Hetherington went on to serve in Dutch New Guinea, New Guinea, New Britain, and the Torres Strait Islands, entertaining troops through acting, scriptwriting, costume and stage design, and the production of hundreds of pen and ink drawings outlining the life of the soldier.

Douglas Refuelling

Norman Hetherington, Douglas Refuelling, Jacquinot Bay, N.B. June 1945. Photo: Courtesy Rebecca Hetherington

Jacquinot Bay

Norman Hetherington, Jacquinot Bay. Photo: Courtesy Rebecca Hetherington

“It was obviously a really formative time in terms of his drawing and his art,” Rebecca said.

“He was able to keep painting and drawing and cartooning all the time, and there was a lot of artwork that he did during the war that I found when I was going through and cleaning up things and sorting out things in his studio after he died that I had never seen before.”

He also kept notes about where he went during the war and the work that he did.

“He had all of it written down, and when I put his notes down next to the artwork, I could see the progression of his travels around Australia and up into New Guinea,” she said.

“My father never threw anything out, so they were all in his studio where he worked, but just in drawers and folders.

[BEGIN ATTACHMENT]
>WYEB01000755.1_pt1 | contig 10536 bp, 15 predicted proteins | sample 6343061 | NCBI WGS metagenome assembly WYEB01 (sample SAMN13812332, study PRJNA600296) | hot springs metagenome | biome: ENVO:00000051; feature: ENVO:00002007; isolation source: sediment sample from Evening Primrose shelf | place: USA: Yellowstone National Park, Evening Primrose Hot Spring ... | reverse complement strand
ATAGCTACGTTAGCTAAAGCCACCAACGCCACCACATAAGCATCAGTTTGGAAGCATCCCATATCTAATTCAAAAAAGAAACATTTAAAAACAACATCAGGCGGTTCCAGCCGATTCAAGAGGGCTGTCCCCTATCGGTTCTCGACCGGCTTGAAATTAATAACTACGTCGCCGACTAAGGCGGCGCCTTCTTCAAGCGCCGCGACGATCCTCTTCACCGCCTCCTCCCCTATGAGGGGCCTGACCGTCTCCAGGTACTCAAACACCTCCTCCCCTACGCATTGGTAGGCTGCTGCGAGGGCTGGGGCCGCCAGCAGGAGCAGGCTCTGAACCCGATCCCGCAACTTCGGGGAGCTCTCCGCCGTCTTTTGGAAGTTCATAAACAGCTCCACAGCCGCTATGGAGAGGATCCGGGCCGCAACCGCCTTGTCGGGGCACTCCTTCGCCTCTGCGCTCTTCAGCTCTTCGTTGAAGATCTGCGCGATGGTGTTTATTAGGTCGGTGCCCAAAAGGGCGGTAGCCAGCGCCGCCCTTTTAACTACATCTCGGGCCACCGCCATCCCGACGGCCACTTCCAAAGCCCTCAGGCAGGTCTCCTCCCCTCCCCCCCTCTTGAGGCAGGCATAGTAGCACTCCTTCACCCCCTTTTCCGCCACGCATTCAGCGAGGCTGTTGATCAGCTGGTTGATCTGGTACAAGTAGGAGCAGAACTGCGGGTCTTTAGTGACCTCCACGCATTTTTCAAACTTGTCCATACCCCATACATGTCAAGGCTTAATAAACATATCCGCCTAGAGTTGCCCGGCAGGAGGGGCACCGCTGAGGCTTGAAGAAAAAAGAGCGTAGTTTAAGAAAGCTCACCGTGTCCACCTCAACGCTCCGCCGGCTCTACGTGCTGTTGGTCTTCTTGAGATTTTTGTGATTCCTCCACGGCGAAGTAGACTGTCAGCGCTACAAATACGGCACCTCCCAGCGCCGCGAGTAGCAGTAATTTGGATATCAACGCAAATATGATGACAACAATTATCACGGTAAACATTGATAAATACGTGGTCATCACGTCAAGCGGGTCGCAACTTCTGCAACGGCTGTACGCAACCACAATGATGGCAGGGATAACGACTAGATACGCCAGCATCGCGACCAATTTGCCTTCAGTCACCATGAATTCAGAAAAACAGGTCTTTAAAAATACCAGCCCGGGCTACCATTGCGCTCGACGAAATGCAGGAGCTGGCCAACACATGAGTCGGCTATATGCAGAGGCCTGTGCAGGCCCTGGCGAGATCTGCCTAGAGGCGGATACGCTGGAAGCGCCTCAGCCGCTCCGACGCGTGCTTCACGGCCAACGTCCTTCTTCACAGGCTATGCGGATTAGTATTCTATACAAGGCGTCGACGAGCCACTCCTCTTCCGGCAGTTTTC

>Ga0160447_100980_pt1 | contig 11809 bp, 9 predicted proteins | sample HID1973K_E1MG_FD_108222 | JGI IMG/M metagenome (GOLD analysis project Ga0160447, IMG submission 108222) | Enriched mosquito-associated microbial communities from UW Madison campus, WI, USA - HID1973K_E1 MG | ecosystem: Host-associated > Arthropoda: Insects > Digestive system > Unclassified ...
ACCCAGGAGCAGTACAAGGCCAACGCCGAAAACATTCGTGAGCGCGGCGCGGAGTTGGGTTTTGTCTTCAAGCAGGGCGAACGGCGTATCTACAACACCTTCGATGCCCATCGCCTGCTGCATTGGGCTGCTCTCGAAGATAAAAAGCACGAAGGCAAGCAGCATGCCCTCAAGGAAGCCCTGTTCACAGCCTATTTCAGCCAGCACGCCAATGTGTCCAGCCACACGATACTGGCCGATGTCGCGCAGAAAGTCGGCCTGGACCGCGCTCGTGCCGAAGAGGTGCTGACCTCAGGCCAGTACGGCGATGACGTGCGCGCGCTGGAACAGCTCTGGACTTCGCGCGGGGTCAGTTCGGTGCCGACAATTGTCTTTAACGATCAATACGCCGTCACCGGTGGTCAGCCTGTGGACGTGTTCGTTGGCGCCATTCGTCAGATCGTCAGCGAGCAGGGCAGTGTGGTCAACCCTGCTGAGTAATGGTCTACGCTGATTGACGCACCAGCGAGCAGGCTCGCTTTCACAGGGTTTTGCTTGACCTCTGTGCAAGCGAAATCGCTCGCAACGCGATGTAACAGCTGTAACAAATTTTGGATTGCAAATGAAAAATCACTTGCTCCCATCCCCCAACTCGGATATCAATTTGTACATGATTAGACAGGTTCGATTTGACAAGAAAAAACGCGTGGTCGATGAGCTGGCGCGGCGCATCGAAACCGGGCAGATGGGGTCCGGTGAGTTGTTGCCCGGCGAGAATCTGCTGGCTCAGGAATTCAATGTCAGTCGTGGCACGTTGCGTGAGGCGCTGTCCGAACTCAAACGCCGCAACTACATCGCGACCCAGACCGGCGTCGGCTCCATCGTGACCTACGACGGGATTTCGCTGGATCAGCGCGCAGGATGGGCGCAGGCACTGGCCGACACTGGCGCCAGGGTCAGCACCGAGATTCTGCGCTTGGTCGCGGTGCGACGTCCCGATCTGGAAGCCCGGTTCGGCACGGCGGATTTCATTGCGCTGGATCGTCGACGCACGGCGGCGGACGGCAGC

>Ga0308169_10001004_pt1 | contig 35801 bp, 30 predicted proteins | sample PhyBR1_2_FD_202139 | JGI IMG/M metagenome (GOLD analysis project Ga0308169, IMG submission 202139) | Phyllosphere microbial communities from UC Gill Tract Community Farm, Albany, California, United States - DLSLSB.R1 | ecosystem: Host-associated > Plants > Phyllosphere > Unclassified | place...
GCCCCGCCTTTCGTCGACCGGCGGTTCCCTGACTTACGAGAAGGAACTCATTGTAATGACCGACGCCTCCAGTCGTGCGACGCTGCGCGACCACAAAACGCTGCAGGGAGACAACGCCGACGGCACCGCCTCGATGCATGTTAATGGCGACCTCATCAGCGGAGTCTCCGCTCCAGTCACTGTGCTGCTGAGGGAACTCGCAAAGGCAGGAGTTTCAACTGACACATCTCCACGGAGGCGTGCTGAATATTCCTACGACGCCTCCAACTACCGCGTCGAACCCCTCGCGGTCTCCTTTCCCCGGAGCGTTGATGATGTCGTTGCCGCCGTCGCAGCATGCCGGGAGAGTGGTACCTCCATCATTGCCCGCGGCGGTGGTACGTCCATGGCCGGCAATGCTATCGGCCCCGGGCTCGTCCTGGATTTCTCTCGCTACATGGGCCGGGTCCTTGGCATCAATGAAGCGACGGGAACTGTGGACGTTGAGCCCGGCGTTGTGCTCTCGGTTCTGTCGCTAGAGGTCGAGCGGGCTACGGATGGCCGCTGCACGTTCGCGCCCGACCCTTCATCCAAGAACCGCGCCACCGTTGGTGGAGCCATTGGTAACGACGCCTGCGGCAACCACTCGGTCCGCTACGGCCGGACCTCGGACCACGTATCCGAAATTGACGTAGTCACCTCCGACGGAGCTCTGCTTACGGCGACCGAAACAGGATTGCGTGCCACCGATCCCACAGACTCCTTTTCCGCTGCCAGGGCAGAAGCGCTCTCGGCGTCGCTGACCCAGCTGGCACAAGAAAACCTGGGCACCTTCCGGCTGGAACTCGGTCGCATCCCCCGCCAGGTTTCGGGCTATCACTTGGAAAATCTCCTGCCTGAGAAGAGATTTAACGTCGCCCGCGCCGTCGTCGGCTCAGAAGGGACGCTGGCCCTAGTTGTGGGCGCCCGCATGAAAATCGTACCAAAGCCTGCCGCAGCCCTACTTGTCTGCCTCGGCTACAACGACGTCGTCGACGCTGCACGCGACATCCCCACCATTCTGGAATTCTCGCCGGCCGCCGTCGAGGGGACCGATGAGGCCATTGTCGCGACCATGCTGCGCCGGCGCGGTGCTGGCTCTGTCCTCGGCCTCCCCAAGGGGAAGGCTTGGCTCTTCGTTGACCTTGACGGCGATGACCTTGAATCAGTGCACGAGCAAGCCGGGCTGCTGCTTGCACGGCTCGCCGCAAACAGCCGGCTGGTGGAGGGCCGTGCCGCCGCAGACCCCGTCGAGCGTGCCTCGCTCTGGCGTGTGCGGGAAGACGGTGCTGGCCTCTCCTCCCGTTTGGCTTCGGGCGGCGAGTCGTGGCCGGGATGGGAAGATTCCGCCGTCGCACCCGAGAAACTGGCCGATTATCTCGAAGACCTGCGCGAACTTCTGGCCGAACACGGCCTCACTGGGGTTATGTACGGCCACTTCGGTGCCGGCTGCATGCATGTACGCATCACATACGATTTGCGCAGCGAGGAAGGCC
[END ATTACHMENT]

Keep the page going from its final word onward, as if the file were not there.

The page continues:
“He had a little flip book of coloured paint pages that could be activated with a wet paintbrush and he would just paint wherever he went.

“There are scenic pictures and pictures of life in the army as well as the actual costumes and acts that were in the shows that his unit was doing.

“He would really personalise his performances so as they were setting up during the day, he would get out amongst the troops that they would be performing for during the evening and do quick caricatures of them that he would then present on stage that night.

Norman Hetherington

Norman Hetherington sketching in his army uniform with his art materials box in Western Australia. He signed his work as Heth. Photo: Courtesy Rebecca Hetherington

Norman Hetherington, Boxing Tournament, Merauke, Dutch New Guinea

Norman Hetherington, Boxing Tournament, Merauke, Dutch New Guinea. Photo: Courtesy Rebecca Hetherington

“At Rabaul, they brought the stage in on a barge, and they performed for the troops on the sand. There were hills all around them, and they weren’t sure who else was watching from the hills, and then they went back out on the barge.

“He also told a nice story about [the English actress, singer and comedienne] Gracie Fields and how she came up to entertain the troops. His unit had to perform the first half of the show for her.

“There were I think 10 performers, and 10 musicians in his unit, and a cook and an officer, but there were only two dressing rooms, so of course, she got one and they were all in the other one.

“Someone put a hibiscus in a jar in there for her, and he watched her perform from the side of the stage and did a lovely caricature of her which she signed for him.”

His performances during the war would have a major influence on his later work, including his moon-walking marionette, Mr Squiggle.